Abstract for:Formal Methods Using Mental Data Part II: Supporting the Craft of Conceptualization & Simulation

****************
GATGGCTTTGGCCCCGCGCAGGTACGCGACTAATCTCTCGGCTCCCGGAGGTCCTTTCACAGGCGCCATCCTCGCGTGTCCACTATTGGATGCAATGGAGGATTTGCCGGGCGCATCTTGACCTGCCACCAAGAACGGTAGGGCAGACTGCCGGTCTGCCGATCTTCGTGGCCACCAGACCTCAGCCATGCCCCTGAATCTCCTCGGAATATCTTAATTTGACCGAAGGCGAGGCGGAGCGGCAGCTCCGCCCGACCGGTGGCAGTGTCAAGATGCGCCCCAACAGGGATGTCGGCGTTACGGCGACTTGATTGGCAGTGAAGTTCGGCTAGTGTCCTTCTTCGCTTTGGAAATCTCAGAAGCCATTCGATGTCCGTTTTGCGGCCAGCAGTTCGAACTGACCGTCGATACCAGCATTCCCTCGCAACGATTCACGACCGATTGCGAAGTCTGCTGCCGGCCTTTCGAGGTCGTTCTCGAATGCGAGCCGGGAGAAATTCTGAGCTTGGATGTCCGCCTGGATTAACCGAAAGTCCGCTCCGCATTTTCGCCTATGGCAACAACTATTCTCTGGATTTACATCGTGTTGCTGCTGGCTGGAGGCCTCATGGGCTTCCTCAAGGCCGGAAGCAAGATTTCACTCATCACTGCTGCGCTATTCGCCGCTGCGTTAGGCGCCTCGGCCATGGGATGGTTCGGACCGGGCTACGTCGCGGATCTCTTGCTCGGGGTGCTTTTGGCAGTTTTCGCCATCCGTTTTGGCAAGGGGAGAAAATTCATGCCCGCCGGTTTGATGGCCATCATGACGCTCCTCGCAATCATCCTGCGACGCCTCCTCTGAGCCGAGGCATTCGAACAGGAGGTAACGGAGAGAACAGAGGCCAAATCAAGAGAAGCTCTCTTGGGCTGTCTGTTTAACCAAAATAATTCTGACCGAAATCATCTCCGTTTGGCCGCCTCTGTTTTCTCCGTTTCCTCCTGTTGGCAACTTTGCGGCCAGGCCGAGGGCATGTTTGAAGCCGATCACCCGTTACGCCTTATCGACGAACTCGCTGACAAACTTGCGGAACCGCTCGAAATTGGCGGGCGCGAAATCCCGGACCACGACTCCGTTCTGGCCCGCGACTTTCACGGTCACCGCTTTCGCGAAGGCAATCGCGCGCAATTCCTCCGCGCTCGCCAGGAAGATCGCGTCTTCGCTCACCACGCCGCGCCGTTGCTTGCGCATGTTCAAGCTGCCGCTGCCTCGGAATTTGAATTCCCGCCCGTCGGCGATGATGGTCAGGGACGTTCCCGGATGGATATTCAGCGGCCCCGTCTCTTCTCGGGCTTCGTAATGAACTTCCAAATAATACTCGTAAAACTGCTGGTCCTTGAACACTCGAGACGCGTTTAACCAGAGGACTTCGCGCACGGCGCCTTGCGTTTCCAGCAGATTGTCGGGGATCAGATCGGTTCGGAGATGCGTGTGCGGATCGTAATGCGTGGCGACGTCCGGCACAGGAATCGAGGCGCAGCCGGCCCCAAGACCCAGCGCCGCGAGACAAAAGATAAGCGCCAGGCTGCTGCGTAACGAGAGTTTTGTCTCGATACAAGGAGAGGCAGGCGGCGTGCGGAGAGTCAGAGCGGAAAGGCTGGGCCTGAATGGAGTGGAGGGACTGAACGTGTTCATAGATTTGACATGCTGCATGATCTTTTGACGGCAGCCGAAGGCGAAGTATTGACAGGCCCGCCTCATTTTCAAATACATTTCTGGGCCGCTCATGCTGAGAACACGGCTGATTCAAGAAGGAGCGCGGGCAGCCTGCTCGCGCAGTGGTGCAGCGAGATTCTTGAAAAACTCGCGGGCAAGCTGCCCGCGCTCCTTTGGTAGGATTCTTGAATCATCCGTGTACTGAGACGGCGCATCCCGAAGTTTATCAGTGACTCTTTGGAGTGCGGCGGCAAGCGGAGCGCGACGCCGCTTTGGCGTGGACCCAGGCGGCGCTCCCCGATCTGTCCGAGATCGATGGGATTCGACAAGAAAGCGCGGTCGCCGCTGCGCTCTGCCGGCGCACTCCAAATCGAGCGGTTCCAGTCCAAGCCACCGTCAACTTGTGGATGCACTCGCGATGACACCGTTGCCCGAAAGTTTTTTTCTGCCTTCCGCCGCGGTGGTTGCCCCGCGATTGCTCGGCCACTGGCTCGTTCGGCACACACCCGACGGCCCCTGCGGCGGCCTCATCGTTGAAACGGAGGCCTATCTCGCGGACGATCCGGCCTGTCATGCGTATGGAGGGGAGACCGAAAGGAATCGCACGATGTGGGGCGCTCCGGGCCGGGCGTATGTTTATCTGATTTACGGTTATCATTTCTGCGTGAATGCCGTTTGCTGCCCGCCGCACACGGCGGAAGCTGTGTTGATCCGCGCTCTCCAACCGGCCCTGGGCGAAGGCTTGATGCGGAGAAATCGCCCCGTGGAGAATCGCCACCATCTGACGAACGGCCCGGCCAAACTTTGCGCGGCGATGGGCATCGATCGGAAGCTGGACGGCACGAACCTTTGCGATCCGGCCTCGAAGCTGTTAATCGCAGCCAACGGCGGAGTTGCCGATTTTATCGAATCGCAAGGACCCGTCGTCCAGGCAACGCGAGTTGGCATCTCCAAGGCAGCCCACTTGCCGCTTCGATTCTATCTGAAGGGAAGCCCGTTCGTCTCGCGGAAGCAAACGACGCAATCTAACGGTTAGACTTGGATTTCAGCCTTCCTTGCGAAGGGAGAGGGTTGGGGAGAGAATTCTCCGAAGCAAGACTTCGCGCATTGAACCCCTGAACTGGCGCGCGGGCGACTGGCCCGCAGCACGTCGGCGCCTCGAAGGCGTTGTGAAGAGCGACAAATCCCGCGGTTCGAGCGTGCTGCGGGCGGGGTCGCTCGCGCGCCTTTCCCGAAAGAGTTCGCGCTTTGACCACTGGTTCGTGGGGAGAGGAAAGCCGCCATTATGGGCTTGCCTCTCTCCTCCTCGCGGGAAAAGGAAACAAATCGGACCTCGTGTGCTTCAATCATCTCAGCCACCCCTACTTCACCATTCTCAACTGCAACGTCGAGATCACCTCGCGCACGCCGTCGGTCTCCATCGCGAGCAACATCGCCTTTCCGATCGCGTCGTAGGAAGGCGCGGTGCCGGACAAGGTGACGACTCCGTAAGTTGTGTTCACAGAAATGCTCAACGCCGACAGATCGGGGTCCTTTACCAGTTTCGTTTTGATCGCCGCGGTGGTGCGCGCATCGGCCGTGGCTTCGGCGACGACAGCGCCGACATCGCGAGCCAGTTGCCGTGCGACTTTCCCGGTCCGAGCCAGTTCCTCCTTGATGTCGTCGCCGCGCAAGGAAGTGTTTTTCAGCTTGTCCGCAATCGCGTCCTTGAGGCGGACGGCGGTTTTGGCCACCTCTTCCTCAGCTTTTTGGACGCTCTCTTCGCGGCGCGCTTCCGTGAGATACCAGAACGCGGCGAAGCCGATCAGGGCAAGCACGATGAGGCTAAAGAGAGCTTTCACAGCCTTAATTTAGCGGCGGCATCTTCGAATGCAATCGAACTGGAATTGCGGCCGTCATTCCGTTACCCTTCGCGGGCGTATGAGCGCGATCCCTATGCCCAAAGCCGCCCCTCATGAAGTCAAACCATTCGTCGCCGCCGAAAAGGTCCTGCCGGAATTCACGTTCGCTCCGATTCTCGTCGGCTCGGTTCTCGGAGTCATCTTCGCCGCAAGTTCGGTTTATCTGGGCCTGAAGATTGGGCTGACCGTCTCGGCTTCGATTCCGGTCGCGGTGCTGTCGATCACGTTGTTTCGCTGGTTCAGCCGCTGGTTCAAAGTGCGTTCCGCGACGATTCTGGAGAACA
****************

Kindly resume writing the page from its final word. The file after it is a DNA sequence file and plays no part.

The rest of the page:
The practice of using mental data in system dynamics is still an informal part of the methodology. This article presents an applied case description of a suite of formal methods which enable an empirically-rigorous process of employing qualitative data in the conceptualization and simulation phases of the modeling process. (Part I of this article utilizes a novel theoretical framework to demonstrate the contribution these methods permit. It also describes the practical and theoretical problems the methods were designed to address.) The methods are designed with a distinctly outward-looking orientation and begin with the sound assumption that individual experience can provide a limited, tentative perception of causal structure. Visualizations test fitness of key assumptions (e.g., resolving diverse perspectives). Used together, the methods provide a rigorous process for developing an endogenous theory of a problem, grounding it in individual-level perception, probing the extent of shared understanding, probing generalizability across cases and in selecting adequate chunks of mental data for use in system conceptualization and structure-behavior testing of a simulation. While the methods are accessible to novices and build on each other in an iterative process, any could be used as a stand-alone feature in many types of system dynamics studies.